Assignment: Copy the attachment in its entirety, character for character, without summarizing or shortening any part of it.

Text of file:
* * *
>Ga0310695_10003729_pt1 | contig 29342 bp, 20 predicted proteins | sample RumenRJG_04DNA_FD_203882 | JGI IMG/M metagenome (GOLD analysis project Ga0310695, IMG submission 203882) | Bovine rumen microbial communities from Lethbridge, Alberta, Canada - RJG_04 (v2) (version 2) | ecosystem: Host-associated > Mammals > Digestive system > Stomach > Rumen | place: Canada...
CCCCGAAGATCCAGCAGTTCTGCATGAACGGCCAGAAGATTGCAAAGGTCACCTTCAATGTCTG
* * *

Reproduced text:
>Ga0310695_10003729_pt1 | contig 29342 bp, 20 predicted proteins | sample RumenRJG_04DNA_FD_203882 | JGI IMG/M metagenome (GOLD analysis project Ga0310695, IMG submission 203882) | Bovine rumen microbial communities from Lethbridge, Alberta, Canada - RJG_04 (v2) (version 2) | ecosystem: Host-associated > Mammals > Digestive system > Stomach > Rumen | place: Canada...
CCCCGAAGATCCAGCAGTTCTGCATGAACGGCCAGAAGATTGCAAAGGTCACCTTCAATGTCTG